New York Mets

Mets' Francisco Rodriguez, Despite Troubles, May Hold Key to the Season

NEW YORK - APRIL 28:  Francisco Rodriguez #75 of the New York Mets celebrates the final out against the Los Angeles Dodgers on April 28, 2010 at Citi Field in the Flushing neighborhood of the Queens borough of New York City.  (Photo by Jim McIsaac/Getty Images)
Jim McIsaac/Getty Images
Rachel MarcusCorrespondent IAugust 14, 2010

Francisco Rodriguez's recent altercation at Citi Field with his girlfriend's father may have come as a surprise to many around baseball.

But his downhill spiral has not.

K-Rod's most recent mess-up only sheds light on the fact that he has been disappointing this whole season. But that was just on the field. Now he's decided to blow it off the field as well.

Throughout the season, K-Rod's continued to blow save performances in what seemed to be a once-a-week affair. Unacceptable, especially from a closer who is supposed to be one of the best in the game. Just a couple of years back Rodriguez had the most saves in a season ever.

But that has not been the case this year. Now, K-Rod has been far from disastrous. But at the same time, he has been performing way below his capable level.

As Billy Wagner, who often had Mets fans holding their breath, collects save after save for hated rival Atlanta, K-Rod collects a save or two here and there, while somehow managing to blow one in between (it seems like he's blown more than five games).

Is K-Rod the sole reason why the Mets are almost 10 games back in the division? No. And not every closer is perfect. That's for sure. But had K-Rod saved just two or three more instead of blowing them, the Mets could be a little bit closer to the Wild Card.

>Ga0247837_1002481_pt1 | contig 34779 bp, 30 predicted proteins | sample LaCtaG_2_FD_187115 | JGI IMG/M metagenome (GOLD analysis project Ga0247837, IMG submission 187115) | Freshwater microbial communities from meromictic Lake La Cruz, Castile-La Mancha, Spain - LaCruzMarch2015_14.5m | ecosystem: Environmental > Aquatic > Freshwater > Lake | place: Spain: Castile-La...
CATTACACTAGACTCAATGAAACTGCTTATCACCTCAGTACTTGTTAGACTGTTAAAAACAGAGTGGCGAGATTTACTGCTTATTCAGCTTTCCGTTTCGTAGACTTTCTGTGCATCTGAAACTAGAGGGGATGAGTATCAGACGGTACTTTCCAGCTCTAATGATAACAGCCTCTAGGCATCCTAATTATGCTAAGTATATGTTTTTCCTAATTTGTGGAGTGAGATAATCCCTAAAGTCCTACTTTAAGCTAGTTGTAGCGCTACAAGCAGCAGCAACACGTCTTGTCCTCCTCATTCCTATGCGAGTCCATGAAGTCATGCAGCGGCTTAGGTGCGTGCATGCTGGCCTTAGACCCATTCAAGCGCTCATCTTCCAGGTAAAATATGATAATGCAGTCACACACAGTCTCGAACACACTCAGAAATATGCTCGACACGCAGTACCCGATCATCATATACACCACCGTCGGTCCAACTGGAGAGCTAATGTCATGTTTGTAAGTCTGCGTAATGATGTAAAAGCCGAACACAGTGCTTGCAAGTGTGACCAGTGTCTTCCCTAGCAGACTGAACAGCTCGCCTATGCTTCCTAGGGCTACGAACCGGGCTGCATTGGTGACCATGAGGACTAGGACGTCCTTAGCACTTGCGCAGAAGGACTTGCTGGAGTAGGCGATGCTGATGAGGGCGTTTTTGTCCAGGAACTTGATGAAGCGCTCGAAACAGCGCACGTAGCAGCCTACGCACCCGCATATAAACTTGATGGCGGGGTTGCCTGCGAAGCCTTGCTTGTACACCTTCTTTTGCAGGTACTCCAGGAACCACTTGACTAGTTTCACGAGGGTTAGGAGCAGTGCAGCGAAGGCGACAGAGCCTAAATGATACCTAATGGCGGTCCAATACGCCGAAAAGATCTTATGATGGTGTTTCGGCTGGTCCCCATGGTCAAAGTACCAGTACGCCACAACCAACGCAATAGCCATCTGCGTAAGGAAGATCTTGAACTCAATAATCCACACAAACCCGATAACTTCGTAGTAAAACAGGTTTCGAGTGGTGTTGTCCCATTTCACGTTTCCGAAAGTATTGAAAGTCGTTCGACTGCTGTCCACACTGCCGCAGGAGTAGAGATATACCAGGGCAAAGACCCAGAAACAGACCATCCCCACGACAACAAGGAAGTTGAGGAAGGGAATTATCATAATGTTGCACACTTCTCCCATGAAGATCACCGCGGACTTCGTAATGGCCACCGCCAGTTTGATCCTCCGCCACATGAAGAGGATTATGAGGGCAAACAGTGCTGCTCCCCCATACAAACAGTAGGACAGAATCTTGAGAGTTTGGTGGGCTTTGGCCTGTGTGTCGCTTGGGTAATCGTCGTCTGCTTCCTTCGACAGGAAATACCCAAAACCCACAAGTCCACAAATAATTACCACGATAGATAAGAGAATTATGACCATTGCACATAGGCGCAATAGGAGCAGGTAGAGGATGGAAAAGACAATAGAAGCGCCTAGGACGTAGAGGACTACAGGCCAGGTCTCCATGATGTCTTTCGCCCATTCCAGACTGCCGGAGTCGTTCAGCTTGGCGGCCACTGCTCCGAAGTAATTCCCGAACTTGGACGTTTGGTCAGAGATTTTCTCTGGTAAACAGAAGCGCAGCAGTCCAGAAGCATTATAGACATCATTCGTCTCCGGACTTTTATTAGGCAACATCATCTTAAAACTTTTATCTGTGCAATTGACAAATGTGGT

But now, all of those on the field problems seem unimportant in light of his most recent mess-up that caused him to be arrested and suspended by the Mets for just two days.

With this issue likely looming over K-Rod's head, do the Mets really want him saving precious games for them?

That issue is up for debate. On one hand, he may be out to strike out everyone out that he sees. Or he could be very distracted. Who knows. We're not in his mind.

K-Rod's run-in with the law presents the issue not just regarding his ability to perform, but also brings up the topic of the Mets' bullpen woes. Not to mention their laundry list of other woes.

Since being just a half game out of first place in the NL East not so long ago, the Mets have taken a tumble similar to last season's, when they finished the season on a not-so-good note. 

Fortunately for the Mets, they are still within reasonable reach of the wild card. All it takes is a winning streak to propel oneself back into the race.

But for a winning streak to occur, they have to get their offensive performances back on track (ditch the minor leaguers and put some real bats in there). They also need to have replicas of Johan Santana's recent masterpiece. 

Of course it takes a lot for this to happen, but it is not out of the question. I mean, this was a pretty good team before they began their free fall.

And oddly enough, it may start with K-Rod. He, like the Mets, have fallen down. Way down. But if he can respond well to this and pitch like he is capable of, both him and the Mets can at least attempt to find their way back to the top.

And if both parties are lucky, then they may just find success. Maybe. This is the Mets we're talking about.

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